Mar 29, 2013

Updates, Updates Everywhere

First, a sad update. I applied for a full-time position at work, but wasn't considered for an interview. At first I was pretty upset about this, and had a little bit of reflection on where I want to be and how to get there, and even wondered if editing was the right path for me. But once I had some time to think, and I met some of the candidates for the position, I realized that I really didn't have the education and experience to help me compete against other candidates. And I also realized that I needed more diversity in my work, including opportunities to use my editing skills. So I asked for it, and my supervisors/managers have been very good at finding a few projects here and there to give me that diversity and practice. So, good and bad there.

In good news, I'm fulfilling one of my New Year's Resolutions! Yes, I am going to Canada!! Prince Edward Island, to be exact. My plane tickets are all paid for, I've got my hotel reservations made, my car rental is set up, and I'm planning an itinerary and packing list. I don't go until mid-June, but it's exciting (and scary) to think about. I'm going by myself--a fitting tribute to Anne, I think. So, funny story, as I was writing down a rough itinerary, I realized I have FOUR days on Prince Edward Island, instead of the three that I thought I had. I was so surprised and wondered what I was going to do with that extra day! Guess it just means that I get to spend another day exploring the island! I've planned an entire day for my Anne pilgrimage--going to Cavendish and seeing the house LM Montgomery lived in while she wrote Anne, seeing Green Gables house, Lover's Lane, and hopefully seeing the Anne of Green Gables musical. The other days I just want to wander around the island and take in the beauty of it.

Let's see, what other updates can I give? My niece is still in the "unborn" stage, but I can tell I'm going to spoil her rotten. I've decided that being the only unmarried aunt by default makes me the favorite aunt. While her other aunts have their own families/children, I can devote all my love and attention on little Baby E alone. She and I are going to be buddies, I just know. I'm going to read to her from all my favorite books from the time she is born on, and I'm going to teach her how to be a geek. I get to feel her move next week when sis and bro-in-law come to visit and I'm so excited!!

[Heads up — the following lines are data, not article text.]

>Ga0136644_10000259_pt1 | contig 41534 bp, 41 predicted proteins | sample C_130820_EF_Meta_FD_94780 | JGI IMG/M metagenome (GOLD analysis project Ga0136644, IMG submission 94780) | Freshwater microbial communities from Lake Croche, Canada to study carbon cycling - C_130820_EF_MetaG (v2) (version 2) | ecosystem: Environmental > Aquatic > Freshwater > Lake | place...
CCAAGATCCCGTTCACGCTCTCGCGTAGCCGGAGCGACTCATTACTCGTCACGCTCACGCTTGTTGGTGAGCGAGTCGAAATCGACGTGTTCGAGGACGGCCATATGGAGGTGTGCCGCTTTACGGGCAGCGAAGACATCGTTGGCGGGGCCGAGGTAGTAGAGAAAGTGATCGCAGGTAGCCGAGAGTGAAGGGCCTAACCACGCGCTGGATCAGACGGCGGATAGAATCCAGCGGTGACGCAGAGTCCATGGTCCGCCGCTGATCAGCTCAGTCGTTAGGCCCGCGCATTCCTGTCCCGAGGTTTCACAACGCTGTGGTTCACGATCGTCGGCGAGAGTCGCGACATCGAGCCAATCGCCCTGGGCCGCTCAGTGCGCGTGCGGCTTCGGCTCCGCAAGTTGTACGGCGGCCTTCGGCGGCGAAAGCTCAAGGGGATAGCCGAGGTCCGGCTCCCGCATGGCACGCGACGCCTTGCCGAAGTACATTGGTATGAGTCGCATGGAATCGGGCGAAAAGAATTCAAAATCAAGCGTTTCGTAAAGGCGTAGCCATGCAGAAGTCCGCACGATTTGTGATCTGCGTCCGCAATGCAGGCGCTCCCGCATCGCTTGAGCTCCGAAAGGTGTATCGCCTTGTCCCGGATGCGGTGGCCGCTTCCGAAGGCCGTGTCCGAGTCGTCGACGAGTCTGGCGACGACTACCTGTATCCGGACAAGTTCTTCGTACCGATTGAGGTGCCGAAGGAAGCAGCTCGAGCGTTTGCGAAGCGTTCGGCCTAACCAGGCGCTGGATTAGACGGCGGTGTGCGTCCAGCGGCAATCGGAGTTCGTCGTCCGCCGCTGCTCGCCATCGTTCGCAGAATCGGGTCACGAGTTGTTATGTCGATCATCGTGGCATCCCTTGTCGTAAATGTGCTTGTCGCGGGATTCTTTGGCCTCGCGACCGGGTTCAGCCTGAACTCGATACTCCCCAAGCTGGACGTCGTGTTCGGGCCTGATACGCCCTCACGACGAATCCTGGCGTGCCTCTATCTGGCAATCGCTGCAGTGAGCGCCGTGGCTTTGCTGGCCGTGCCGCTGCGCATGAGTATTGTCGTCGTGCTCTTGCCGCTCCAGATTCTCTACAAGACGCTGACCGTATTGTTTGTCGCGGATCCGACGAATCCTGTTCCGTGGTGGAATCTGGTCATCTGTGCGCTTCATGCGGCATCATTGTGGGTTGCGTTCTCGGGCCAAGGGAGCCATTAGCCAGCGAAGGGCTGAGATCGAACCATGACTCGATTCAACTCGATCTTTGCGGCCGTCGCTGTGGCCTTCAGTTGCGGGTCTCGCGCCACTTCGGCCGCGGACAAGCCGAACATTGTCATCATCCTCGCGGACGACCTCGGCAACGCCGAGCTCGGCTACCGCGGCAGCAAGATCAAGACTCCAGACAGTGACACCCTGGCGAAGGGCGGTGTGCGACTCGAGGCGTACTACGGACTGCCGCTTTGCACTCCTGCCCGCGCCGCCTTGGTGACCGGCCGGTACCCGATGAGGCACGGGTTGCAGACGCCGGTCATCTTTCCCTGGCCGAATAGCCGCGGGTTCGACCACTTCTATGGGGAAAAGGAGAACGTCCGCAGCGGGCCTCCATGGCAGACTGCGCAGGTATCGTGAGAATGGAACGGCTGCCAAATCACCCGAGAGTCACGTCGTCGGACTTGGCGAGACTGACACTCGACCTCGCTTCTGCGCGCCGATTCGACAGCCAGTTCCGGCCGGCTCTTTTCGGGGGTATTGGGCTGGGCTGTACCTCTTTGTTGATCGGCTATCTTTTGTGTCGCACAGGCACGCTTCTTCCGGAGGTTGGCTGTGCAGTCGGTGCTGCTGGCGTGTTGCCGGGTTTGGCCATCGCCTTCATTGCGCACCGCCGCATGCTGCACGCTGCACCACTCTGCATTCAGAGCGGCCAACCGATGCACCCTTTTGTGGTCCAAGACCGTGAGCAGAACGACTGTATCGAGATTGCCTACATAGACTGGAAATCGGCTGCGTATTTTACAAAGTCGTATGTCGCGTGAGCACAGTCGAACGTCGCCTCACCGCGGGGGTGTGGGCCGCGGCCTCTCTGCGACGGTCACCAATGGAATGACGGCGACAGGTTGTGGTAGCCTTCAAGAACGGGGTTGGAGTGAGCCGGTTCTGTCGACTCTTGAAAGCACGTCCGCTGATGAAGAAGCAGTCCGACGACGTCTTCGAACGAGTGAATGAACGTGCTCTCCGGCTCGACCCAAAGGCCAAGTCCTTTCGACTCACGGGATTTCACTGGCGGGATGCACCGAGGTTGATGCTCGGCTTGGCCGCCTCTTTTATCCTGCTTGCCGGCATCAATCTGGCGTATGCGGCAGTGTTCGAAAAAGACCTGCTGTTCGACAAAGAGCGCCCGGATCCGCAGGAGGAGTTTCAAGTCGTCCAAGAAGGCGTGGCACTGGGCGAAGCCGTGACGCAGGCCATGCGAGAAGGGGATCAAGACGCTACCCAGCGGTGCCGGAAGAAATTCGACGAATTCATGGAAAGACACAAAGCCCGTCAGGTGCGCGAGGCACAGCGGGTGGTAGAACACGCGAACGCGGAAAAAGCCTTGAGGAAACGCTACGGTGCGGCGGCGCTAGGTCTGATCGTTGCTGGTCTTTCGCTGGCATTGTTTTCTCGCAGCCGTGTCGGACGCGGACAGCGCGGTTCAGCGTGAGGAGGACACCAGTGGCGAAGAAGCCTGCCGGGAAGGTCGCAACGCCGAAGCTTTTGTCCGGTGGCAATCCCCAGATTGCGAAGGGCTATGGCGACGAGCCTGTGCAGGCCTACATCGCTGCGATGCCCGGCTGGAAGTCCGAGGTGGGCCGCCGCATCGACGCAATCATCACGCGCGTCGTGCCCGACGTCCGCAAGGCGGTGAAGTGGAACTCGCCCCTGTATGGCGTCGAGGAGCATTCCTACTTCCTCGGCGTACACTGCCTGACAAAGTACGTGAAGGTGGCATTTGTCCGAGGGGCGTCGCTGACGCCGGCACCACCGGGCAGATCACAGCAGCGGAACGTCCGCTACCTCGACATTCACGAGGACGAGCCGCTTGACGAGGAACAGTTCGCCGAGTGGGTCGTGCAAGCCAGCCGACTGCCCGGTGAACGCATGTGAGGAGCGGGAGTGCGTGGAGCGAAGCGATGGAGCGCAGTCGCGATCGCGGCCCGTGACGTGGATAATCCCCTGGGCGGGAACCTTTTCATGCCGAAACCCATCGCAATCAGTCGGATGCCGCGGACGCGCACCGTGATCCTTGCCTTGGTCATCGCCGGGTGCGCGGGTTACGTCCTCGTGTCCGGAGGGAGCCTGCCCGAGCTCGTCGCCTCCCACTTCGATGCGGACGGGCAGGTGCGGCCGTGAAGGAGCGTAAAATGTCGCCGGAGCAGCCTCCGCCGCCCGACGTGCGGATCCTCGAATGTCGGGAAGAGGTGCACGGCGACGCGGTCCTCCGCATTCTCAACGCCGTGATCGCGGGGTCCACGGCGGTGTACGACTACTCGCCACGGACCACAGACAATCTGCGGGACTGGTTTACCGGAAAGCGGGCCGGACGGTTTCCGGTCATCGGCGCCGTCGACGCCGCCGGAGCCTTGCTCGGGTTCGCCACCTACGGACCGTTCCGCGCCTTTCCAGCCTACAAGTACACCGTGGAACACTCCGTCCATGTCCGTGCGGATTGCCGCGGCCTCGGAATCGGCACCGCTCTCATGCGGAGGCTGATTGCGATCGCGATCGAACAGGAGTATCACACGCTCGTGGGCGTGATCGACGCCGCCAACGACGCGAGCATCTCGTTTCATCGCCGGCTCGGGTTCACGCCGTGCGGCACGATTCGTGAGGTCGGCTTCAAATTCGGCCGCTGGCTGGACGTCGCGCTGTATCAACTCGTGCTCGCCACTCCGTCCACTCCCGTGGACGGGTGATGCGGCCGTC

So, there is a more general update on my life. I'll be writing a bit more on narrow topics, but just wanted to share a little of what has been happening in my life!

Mar 23, 2013

The Choice of Femininity in Feminism

I work in an environment with quite a few self proclaimed feminists. Not a big deal, it's not like I'm not a sort of feminist myself (what woman isn't to some degree these days, right?). But there are times when I just really don't feel like I belong, or that I can't speak up with my opinions because I feel like I would have to make excuses for the way I am.

Here's the way I am. I believe that everyone should be treated with respect--no matter who they are, what sex they are, where they are from, what they believe. I don't think everyone should be treated exactly the same, however. I am a woman and I take pride in my femininity--I don't want to be treated like a man! I wouldn't treat two children exactly the same, or two friends. It would be like living in some weird version of Stepford, or like the world in A Wrinkle in Time where everyone does everything at exactly the same time as everyone else, and they live in the exact same house. People aren't carbon copies of each other, so why would we treat them as such? Anyway, tangent. Like I said, I take pride in being a woman. And mostly I'm a bit of a traditionalist when it comes to women's roles. I want to get married and be a mother. I don't want to work while I'm raising my kids, if it's possible. I'm going to add my husband's last name to my name (my idea is to just move my family name to a second middle name, so I'll have four names). I will probably cook and clean and do the laundry, preferably with my husband's help, but if he does all the yard work and maintenance around the house, I think that's a fair trade. I'm not much into sewing, though I have been learning a little. I don't mind wearing a skirt and high heels--I like looking nice, but I also like wearing sweats and t-shirts.

The thing is, I shouldn't have to make excuses or feel bad the way I am. The way I see it, isn't the whole point of feminism is that women have a choice. They can choose to be high powered business women, or they can choose to be stay at home moms who have all out craft rooms and make new recipes every day, or they can be sports fanatics and tomboys. We can be whoever we want to be, and we should never feel sorry for that.

I try to understand the thoughts and feelings of others (even if they may make me uncomfortable), and I would like to feel like I will be understood and respected for my thoughts and views of my femininity--the choice I made.

Mar 20, 2013

Murder! Murder!